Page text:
"I'm planning to move soon." Sirius said as Remus bandaged him.

"Why? I thought you liked this place."

"It's-I don't think-We're supposed to hide, you know. I think it'll be safer if we didn't hide together."

"So where are you going to go, then?"

"Dumbledore is arranging a flat in Birmingham."

"Oh. All right." Remus held something back, though, some minor accusation, nitpick, he didn't remember anymore.

That evening, when Remus came back from a mission, he found a piece of paper pasted to the inside of the door, saying: Moony, I'm going for a visit to the Potters. Pads. PS: I'm sorry about what I said this morning, I want to make it up to you. Please come tomorrow when you're done with the duties. Oh. Bring something, it might rain.



Sirius didn't want any tea, so Remus made some just for himself.



Remus was doing map work when suddenly there came a loud bang from outside the room. It was Sirius, calling out for Remus with a pained laugh, after Flooing into the living room and crashing into the couch.

"Christ, Pads."

"Yes, yes, take a picture. It would be so lovely." Sirius was gasping through his gritted teeth, clutching his bloodied arm.

Remus glared. "Stay here and try not to move."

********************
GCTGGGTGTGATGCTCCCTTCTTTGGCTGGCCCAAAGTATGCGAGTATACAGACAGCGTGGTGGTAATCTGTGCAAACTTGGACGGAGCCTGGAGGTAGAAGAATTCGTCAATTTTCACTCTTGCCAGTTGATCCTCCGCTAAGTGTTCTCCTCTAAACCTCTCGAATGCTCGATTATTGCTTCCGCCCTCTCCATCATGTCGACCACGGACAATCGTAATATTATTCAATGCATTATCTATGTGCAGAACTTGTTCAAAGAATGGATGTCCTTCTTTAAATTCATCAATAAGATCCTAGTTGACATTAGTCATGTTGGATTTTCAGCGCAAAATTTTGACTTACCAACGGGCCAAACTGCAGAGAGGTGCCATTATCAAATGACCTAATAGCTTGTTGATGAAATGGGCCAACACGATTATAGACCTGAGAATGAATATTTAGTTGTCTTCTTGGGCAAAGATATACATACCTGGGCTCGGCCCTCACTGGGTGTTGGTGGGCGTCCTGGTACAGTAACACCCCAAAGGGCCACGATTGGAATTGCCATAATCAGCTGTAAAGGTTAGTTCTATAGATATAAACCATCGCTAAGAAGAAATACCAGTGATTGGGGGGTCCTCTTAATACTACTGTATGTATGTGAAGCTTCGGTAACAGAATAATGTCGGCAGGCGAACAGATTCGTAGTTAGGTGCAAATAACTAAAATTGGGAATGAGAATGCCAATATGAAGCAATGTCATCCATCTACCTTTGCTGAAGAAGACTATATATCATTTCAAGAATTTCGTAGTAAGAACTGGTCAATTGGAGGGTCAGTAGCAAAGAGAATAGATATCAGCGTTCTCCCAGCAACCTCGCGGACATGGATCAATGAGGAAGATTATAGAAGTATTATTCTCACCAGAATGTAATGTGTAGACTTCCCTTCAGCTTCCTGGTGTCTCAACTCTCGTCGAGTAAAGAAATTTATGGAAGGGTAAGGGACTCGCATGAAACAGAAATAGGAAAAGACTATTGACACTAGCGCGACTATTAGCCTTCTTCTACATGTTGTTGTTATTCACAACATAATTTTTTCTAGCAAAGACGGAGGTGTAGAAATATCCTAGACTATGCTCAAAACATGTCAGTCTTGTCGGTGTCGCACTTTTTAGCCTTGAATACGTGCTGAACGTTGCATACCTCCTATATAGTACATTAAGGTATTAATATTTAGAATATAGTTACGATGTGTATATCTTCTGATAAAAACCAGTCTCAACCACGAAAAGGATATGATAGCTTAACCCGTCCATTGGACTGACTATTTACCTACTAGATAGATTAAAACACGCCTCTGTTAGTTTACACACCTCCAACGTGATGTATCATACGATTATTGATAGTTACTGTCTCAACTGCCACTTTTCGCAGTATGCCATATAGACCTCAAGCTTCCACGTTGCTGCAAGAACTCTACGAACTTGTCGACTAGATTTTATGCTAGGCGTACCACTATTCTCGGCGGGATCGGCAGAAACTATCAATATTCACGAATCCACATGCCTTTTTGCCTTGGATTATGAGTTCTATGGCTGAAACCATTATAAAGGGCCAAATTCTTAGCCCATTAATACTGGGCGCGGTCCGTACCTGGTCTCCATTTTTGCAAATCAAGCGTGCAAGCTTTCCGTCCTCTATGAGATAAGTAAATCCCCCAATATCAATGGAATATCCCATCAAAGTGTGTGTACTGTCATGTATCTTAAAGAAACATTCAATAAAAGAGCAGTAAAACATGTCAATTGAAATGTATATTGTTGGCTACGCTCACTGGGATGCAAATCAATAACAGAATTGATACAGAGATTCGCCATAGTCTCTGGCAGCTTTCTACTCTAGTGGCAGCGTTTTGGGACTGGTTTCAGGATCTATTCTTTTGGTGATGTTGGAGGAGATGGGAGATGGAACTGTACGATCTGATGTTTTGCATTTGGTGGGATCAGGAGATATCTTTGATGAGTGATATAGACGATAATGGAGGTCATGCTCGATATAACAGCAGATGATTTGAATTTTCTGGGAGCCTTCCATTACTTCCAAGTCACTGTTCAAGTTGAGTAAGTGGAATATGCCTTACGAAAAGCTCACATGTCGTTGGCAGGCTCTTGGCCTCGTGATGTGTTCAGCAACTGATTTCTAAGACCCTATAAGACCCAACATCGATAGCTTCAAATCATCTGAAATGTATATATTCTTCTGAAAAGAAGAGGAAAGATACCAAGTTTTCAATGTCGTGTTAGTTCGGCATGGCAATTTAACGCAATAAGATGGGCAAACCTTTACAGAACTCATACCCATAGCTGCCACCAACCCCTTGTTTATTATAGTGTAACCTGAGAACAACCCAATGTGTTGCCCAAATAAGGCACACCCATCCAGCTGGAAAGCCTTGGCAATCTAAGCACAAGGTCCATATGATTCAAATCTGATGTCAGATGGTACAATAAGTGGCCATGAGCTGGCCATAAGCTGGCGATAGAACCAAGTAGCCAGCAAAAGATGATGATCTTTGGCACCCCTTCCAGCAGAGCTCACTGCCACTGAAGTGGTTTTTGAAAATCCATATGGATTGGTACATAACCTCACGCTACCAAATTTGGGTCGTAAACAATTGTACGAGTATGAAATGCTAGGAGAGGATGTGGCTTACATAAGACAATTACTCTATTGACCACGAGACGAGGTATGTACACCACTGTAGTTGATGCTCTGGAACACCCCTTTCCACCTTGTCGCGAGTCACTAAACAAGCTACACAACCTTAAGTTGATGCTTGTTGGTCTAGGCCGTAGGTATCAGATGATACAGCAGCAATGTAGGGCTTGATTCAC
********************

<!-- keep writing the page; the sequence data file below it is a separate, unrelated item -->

Remus went off to get his wand and a clean towel.



Remus bit back something under his stomach when Sirius showed up, a casual mail package by his door. He had nodded then, gravely and patiently, and then shivered a little with the sodden fabrics clinging onto him. For a moment Remus forgot all about moving and he stood there, almost dumb and almost afraid.

"Want to let me in?" Sirius said with a brilliant laugh.


His shoes were muddy and dribbling and Remus had to cast Scourgify after the brown footsteps. "For Merlin's sake, wipe your shoes."

"Which I did on your nonsexist doormat and now the carpet."

"That's hardly the point," he mumbled and went into the kitchen to make drinks.

Sirius sat down into one of the chairs that creaked horribly.

Remus clearly remembers the way it rained when Sirius came back.



It had been a particularly cold summer, so autumn came with no surprise. Leaves fell like mad-golden things with red rims that hissed and crunched. There were always people sweeping the streets-swoosh swoosh-lonely sounds. Remus sat on the browning couch with the last remnants of summersun pouring into the pages before him.

"Oh Moony, oh Moony, always reading bad novels." Sirius crooned, a spoon dangling dangerously from his mouth. "Will this be what I'll tell the grandkids?"

Remus snorted, and with an arched brow, said incredulously, "Grandkids?"

He grinned. "Just an expression."

"O pray tell, wise one, how are they bad?"

Sirius's voice grew solemn then and he turned to the window, a deep shadow between his brow and eyes. He was there next to Remus, his face pale and glowing from the pearly light outside. "Well, see, I think they all tell the same story."

Remus had set his mouth silent afterwards, but he refused, then, to believe that Sirius had somehow grown grave.

They dream thickly,
dream double, they wake from a dream
into another one, they walk the short streets
calling out names, and then they answer.